Rep. Estes and Rep. Moore Introduce the Tax Fairness for Tribal Youth Act of 2019

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Washington, May 17, 2019 | Greg Steele (202-225-6216) | comments
WASHINGTON―Congressman Ron Estes (R-Kansas) and Congresswoman Gwen Moore (D-Wisconsin) introduced the Tax Fairness for Tribal Youth Act of 2019 today. This bill would stop treating cash disbursements of funds that tribes sometimes make to tribal members as payments made to evade tax.

“The Tax Fairness for Tribal Youth Act is a common sense bill to support tribal youth and encourage students to pursue higher education by not taxing payments made to young tribal members,” said Rep. Estes. “While the Tax Cuts and Jobs Act lowered tax rates and simplified our tax code, this bill will repair an application error that mischaracterized payments to tribal youth. I’m proud to co-sponsor this bipartisan legislation and look forward to working with my colleagues on the Ways and Means Committee to advance it in Congress.”

“Due to a drafting error in the Tax Cut and Jobs Act (TCJA), payments to tribal youth are now subject to the tax rates imposed on trusts and estates, up to 37 percent! It is unfair to subject these common tribal transfers to the same rules that apply to abusive transactions,” said Rep. Moore. “This change in the TCJA was especially harsh because the current tax rules act as a disincentive for native youth from attending college. This occurs because the kiddie tax applies to youths between 18 to 24 if they are full-time students. Congress should encourage higher-education; we certainly should not be placing more barriers to get in the way of low-income youths. I strongly support ending abusive tax avoidance, but this provision simply was not meant to apply in these instances. I am really pleased that this simple, clean fix has bipartisan support. We don’t have to agree on everything in the TCJA to agree that we should end the pernicious impacts of this provision on tribal members.”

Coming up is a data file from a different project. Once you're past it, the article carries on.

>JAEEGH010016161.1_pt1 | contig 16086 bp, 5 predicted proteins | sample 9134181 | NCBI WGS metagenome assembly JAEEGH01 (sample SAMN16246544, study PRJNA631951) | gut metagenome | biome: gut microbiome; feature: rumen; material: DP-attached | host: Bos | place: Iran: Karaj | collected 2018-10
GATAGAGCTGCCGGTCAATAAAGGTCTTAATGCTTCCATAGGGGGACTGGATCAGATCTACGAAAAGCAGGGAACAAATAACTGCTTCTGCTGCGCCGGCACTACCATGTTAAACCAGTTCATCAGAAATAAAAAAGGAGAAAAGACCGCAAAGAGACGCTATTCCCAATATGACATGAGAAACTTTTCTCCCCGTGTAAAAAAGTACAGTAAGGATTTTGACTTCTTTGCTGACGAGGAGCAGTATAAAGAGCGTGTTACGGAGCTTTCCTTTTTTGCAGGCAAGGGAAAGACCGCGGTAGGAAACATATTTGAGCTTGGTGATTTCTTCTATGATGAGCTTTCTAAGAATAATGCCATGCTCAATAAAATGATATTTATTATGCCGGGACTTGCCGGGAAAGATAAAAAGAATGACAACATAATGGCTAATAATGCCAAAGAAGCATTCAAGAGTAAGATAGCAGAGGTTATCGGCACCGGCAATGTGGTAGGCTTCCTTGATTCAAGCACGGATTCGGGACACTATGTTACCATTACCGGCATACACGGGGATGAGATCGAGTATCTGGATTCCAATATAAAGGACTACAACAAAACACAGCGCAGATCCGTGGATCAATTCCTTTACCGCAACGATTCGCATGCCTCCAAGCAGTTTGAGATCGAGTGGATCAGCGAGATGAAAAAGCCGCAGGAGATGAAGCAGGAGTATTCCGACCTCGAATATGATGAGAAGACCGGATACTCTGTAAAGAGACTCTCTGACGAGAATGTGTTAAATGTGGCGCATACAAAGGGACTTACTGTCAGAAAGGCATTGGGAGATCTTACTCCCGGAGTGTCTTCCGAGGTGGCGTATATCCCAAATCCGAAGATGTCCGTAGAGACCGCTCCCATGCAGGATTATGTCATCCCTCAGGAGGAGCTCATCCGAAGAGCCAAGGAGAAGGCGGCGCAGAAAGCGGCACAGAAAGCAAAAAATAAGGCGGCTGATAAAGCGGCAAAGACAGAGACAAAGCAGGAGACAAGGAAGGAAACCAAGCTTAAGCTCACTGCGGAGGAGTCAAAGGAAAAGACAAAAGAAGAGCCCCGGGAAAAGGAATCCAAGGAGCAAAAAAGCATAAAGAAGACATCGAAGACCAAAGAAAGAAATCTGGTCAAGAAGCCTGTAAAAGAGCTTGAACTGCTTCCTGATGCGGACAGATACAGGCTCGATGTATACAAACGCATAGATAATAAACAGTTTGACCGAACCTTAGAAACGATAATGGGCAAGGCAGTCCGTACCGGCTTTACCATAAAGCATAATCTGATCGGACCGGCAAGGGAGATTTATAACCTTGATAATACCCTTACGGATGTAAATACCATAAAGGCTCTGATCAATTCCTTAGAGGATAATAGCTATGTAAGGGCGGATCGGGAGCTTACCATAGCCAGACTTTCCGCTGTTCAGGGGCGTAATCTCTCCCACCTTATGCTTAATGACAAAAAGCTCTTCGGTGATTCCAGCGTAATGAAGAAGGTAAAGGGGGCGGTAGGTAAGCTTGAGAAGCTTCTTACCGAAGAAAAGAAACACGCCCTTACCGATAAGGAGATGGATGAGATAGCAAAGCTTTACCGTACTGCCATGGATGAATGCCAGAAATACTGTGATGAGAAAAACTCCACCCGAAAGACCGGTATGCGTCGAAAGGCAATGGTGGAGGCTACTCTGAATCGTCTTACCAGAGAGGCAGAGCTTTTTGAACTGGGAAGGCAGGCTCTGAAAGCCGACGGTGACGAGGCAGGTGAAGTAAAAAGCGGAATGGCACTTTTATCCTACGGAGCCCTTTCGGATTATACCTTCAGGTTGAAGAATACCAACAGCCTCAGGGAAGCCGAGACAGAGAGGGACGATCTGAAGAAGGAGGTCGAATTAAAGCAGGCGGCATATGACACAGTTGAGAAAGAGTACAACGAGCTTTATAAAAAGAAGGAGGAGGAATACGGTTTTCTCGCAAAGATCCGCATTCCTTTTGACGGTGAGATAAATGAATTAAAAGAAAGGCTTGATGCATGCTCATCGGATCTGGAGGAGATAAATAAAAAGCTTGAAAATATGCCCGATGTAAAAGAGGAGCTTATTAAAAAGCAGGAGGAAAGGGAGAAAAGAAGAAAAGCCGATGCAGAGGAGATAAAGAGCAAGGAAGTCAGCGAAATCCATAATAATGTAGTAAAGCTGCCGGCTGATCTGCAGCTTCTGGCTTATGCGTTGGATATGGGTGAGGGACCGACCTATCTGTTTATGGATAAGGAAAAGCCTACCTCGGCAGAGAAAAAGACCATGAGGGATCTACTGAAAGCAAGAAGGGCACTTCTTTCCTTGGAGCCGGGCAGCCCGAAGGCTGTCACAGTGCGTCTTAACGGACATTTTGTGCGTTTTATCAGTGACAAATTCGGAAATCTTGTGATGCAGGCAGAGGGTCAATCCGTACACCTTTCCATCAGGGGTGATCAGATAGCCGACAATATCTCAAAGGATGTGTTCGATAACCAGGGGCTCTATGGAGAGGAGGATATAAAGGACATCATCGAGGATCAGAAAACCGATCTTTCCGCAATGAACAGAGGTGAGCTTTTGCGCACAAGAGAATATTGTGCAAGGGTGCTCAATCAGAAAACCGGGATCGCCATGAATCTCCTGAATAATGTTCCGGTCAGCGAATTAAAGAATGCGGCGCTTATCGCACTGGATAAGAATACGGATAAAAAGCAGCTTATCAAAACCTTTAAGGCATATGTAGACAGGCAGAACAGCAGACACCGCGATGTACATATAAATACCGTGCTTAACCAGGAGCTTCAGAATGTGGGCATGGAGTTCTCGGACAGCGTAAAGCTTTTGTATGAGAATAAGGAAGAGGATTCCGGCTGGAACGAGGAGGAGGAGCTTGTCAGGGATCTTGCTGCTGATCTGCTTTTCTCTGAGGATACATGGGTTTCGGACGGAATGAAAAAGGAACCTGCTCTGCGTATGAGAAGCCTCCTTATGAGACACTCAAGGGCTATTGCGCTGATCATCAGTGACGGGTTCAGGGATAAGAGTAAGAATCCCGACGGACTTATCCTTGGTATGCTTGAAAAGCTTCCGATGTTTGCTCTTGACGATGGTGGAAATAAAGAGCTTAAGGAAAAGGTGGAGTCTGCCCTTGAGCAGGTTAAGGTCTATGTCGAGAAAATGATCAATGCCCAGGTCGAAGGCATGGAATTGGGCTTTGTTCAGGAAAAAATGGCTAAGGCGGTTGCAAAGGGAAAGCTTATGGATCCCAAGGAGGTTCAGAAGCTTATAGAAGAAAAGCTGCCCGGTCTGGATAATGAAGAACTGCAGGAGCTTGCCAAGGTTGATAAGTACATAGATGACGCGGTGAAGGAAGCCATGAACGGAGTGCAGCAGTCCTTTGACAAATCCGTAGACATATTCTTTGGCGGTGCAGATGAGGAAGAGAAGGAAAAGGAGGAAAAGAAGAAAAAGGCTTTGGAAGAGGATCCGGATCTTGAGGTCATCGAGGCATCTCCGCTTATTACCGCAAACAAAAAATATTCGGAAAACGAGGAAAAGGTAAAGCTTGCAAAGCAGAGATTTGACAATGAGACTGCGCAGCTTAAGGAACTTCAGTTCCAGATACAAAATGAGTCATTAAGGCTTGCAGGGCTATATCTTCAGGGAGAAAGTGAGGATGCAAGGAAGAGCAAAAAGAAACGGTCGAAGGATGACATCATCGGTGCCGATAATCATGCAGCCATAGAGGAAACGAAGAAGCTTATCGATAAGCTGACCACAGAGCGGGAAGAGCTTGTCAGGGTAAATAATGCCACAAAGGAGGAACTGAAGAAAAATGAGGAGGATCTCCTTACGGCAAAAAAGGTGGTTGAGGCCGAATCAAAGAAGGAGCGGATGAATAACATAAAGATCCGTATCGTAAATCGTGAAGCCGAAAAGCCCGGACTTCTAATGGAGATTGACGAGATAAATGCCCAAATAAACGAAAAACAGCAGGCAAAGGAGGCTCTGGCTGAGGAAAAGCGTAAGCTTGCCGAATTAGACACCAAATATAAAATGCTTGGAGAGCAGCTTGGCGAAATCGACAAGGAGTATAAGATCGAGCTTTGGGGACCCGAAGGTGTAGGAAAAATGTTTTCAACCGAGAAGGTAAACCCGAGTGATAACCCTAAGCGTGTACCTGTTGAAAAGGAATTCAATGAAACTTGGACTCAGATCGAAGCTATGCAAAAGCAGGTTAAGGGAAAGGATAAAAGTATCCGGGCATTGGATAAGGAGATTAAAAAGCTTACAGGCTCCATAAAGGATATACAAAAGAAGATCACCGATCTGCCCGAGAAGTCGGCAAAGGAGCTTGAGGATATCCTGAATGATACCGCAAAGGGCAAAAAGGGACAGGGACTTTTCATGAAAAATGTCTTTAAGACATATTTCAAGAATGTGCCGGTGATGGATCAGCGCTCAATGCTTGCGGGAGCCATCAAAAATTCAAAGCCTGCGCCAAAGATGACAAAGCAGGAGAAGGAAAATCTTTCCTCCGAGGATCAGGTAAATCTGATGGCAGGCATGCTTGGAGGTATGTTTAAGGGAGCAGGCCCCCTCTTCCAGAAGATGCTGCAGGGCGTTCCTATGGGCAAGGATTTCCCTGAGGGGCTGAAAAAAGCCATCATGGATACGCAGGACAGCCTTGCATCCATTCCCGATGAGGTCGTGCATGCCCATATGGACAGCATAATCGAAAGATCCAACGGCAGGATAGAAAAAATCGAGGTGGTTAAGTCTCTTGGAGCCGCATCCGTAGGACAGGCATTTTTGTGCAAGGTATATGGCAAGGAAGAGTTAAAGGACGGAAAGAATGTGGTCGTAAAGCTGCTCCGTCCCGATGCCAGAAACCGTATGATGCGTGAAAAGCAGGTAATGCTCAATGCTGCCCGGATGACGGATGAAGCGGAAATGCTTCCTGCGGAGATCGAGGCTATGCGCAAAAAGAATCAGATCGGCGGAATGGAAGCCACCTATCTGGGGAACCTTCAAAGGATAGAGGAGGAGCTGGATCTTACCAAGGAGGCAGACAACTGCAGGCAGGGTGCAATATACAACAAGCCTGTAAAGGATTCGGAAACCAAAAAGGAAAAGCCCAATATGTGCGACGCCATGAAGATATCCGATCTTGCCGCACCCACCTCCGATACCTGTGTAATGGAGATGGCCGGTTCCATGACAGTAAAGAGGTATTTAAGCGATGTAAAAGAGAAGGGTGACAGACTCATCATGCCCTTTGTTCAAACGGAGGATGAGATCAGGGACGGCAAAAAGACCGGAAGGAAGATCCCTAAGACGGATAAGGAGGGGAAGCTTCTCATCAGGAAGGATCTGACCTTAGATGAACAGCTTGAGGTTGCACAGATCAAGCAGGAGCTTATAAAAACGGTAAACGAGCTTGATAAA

Congress first enacted special tax rules on unearned income of children and young adults in 1986 to prevent wealthy parents from reducing their own tax liability by transferring income to their children. The Tax Cut and Jobs Act simplified the application of these rules by applying the tax rates applicable to estates and taxes (thereby removing the need to determine a parental allocable share). However, the application to these rules on tribal disbursements were particularly harsh. The Tax Fairness for Tribal Youth Act of 2019 would amend these provisions so that the disbursements to native youth would be taxed at the rate of the recipient.

Ron Estes is a 5th generation Kansan and represents Kansas’ 4th Congressional District in the U.S. House of Representatives. He serves on the House Committee on Ways and Means.
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